As the United Nations Security Council called for an immediate Gaza ceasefire, Jewish and Arab American groups urged the Bush administration and other nations to act to stop the escalating violence.

The American-Arab Anti-Discrimination Committee said “all parties directly involved” must “immediately work to end hostilities on all sides and arrive at a new ceasefire agreement.” The ADC called on the U.S. government to “exert immediate pressure on its ally Israel to halt attacks on Gaza’s population.”

J Street, the Jewish American lobbying group, began a petition campaign demanding that the United States “intervene to bring about an immediate resumption of the ceasefire between Israel and Hamas.”

The Jewish group, which advocates for a two-state solution, called for “immediate and strong U.S.-led diplomatic efforts to urgently reinstate a meaningful ceasefire that ends all military operations, stops the rockets aimed at Israel and lifts the blockade of Gaza. This is in the best interests of Israel, the Palestinian people and the United States.”

The Israeli aerial bombing of densely populated Gaza, which began Dec. 27, is reported to have killed more than 300 people and injured well over 1,000, including children. A UN aid official on Saturday called the humanitarian crisis there “absolutely disastrous,” CNN reported.

“Similar attacks in the past have failed to make Israeli citizens any safer and resulted in increased support of Hamas extremists,” the ADC noted.

During the ceasefire that began this past summer, rocket attacks by Hamas had greatly diminished, the American Arab group pointed out. But, although Israel relaxed its blockade of Gaza slightly, it never ended the blockade. Israel escalated the situation in early November by killing 4 Palestinians in Gaza, in the bloodiest violation of the ceasefire, the ADC said. “The month that followed brought a return of a suffocating siege on the civilians of Gaza and rocket attacks against southern Israel.”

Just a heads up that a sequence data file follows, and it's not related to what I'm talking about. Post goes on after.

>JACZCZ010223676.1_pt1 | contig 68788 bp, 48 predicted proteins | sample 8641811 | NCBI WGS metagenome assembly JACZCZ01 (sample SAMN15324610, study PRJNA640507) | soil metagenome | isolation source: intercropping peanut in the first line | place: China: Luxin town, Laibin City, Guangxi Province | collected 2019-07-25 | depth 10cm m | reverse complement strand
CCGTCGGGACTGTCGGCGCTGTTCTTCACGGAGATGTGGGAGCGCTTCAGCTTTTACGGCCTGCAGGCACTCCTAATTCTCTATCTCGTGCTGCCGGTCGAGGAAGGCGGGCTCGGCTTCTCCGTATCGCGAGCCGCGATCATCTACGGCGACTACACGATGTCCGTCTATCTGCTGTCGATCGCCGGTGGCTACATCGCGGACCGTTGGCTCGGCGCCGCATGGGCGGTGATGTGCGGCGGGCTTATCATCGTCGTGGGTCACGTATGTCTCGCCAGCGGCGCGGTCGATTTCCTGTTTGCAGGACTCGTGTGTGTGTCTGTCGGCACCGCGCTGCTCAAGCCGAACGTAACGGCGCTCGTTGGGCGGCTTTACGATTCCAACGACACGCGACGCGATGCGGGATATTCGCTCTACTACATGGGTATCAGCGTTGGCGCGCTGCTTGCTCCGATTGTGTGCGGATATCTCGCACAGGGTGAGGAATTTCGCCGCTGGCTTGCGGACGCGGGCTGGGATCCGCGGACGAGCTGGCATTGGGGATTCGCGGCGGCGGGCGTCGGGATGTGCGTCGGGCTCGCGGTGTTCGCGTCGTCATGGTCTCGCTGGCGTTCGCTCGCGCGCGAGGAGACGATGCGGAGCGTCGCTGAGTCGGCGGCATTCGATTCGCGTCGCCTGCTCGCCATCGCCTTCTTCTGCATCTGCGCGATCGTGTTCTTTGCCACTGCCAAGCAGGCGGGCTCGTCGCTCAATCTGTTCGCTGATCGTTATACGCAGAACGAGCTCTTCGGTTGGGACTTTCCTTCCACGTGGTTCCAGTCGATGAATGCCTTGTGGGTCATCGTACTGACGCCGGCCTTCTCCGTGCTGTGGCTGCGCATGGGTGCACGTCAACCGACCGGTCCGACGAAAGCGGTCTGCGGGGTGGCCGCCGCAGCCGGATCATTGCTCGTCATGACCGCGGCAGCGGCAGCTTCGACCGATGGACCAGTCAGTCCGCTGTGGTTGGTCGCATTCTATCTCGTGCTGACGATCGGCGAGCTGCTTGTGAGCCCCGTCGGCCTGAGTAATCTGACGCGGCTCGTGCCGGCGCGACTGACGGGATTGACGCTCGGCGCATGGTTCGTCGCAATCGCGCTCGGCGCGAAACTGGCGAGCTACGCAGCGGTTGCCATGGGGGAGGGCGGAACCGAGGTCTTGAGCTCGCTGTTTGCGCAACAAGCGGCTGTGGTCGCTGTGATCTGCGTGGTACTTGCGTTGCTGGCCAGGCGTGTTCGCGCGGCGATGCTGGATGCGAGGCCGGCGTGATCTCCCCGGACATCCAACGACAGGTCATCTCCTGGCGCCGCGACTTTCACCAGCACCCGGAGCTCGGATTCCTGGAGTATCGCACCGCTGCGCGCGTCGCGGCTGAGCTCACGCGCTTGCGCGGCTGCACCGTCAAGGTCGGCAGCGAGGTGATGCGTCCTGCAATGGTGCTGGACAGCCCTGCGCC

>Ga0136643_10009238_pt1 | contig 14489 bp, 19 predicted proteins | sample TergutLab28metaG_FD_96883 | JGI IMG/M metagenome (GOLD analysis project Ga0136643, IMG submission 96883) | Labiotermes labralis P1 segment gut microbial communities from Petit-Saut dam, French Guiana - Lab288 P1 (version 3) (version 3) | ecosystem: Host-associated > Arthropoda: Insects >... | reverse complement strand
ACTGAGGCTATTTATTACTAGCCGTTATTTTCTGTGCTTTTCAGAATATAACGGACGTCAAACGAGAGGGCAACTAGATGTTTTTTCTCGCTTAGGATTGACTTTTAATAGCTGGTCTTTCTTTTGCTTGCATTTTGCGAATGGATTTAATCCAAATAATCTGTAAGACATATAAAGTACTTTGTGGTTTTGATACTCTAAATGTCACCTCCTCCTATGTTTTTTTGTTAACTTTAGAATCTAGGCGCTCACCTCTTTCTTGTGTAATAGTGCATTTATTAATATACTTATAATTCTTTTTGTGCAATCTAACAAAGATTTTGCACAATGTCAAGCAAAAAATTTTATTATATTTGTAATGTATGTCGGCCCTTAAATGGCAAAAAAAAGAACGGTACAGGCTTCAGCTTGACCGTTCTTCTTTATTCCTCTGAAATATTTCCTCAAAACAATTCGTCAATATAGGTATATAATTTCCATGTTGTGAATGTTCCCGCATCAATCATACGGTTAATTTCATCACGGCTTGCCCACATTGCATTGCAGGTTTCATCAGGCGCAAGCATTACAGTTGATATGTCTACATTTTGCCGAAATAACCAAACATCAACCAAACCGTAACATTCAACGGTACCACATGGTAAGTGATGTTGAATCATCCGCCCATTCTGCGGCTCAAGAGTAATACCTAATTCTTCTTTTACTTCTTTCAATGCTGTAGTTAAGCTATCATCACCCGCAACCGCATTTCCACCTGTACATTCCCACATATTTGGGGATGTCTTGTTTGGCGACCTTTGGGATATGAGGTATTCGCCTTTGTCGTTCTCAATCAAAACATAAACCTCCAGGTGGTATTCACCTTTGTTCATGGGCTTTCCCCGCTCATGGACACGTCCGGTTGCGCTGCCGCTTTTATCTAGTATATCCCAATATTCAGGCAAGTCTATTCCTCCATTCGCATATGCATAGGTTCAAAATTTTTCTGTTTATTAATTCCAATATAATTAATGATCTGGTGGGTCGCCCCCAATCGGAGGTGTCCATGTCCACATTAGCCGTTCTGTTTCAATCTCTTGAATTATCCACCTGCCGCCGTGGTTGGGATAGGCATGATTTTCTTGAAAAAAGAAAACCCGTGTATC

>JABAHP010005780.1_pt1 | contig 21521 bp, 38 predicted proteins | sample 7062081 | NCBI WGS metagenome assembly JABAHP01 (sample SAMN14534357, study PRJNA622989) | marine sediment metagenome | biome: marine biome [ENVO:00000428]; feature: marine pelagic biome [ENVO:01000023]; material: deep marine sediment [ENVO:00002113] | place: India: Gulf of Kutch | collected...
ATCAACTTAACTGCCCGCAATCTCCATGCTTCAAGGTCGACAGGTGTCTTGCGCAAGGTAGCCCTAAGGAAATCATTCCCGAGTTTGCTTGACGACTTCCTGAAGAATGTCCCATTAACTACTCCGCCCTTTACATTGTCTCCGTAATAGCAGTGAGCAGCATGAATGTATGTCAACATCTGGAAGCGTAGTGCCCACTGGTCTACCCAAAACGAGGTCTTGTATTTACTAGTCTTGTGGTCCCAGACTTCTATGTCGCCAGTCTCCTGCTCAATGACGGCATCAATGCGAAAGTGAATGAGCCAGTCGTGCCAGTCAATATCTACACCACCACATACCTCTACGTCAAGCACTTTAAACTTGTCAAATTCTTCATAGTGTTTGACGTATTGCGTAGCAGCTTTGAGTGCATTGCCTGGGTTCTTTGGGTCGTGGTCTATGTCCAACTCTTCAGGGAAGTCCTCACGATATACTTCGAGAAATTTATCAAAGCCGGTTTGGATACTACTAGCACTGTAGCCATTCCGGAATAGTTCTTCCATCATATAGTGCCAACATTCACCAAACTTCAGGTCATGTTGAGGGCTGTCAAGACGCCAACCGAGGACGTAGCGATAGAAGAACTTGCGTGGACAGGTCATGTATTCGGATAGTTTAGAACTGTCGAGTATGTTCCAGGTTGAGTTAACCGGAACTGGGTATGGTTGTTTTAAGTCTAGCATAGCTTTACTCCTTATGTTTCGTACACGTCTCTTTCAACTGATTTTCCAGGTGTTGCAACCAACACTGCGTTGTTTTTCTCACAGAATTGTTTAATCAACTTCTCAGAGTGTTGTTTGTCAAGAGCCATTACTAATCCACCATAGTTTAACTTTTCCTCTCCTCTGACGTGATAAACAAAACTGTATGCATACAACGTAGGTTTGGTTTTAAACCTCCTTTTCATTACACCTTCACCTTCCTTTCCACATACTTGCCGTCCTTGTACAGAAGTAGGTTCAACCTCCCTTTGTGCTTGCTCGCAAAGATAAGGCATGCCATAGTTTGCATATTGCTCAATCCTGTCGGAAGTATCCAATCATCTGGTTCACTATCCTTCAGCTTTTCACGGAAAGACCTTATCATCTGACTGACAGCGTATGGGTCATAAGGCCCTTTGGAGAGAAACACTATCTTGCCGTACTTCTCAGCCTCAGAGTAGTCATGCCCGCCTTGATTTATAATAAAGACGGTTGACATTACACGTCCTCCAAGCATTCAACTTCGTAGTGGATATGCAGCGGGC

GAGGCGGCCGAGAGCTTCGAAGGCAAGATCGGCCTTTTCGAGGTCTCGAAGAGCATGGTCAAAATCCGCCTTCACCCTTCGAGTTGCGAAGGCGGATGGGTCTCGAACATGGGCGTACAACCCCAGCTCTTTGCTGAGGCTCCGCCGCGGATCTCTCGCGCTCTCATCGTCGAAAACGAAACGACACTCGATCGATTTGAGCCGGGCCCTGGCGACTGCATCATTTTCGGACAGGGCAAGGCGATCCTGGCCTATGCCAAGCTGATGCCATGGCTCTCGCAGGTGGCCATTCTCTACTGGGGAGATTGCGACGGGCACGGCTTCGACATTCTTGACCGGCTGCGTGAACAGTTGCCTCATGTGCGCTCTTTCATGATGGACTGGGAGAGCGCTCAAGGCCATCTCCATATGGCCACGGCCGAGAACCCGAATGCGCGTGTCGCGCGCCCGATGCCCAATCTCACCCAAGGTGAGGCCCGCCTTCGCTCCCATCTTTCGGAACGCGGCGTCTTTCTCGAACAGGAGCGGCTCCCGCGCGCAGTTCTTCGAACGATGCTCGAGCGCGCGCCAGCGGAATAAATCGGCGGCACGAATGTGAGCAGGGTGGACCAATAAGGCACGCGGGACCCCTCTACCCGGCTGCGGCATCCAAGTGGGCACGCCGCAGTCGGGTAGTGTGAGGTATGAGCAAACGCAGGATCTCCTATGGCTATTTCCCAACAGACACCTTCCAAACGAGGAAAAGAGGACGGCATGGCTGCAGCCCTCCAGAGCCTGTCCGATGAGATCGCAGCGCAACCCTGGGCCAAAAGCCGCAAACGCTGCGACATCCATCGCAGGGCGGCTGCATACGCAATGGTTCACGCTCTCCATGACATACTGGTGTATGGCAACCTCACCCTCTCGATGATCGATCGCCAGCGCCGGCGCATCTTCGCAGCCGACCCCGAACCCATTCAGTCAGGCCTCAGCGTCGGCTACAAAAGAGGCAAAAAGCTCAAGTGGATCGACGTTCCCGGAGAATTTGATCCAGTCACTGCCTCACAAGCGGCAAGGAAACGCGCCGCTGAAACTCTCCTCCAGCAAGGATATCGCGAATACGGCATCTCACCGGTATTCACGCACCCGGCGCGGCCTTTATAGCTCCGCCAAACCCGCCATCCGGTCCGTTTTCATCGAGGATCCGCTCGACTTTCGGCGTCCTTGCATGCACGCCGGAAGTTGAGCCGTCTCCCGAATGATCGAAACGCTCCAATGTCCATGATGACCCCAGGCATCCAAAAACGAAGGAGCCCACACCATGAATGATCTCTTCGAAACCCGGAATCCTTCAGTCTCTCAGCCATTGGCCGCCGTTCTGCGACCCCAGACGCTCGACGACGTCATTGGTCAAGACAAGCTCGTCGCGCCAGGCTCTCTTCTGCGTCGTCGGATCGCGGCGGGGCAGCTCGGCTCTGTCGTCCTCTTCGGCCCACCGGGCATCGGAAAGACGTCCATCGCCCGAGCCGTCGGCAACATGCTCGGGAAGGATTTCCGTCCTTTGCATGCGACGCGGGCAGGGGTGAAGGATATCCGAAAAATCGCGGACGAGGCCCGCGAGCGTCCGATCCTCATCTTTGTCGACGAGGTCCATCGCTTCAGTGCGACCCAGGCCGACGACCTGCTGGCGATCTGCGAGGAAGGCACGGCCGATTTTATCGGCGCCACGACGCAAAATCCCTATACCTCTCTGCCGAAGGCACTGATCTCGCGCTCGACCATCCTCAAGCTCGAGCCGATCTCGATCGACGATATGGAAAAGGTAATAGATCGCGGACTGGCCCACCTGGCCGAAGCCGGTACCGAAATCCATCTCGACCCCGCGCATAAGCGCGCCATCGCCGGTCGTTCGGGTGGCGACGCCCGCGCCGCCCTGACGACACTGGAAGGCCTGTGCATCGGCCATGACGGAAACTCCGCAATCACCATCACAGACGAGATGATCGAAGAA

The tightened Israeli blockade left many of Gaza’s 1.5-million inhabitants without sufficient food, water, fuel or medicine. More than half of Gaza’s population is under the age of 16. The UN has listed Gaza as the most densely populated area in the world with a population density that is higher than that of Manhattan in New York City.

Before the current Israeli attacks, the ADC said, over 850 Palestinians had been killed by Israel since the 2007 Annapolis summit, compared to fewer than 20 Israelis killed by rocket fire from Gaza since 2000. “The disproportionate nature of this latest round of violence … continues to fan the flames of discontent in the Arab and Muslim worlds,” the group said.

The Bush administration thus far has expressed uncritical support for the Israeli airstrikes. Secretary of State Condoleezza Rice on Saturday blamed Hamas alone for the renewal of violence in Gaza. White House spokesperson Gordon Johndroe said, ‘These people are nothing but thugs, so Israel is going to defend its people against terrorists like Hamas that indiscriminately kill their own people.’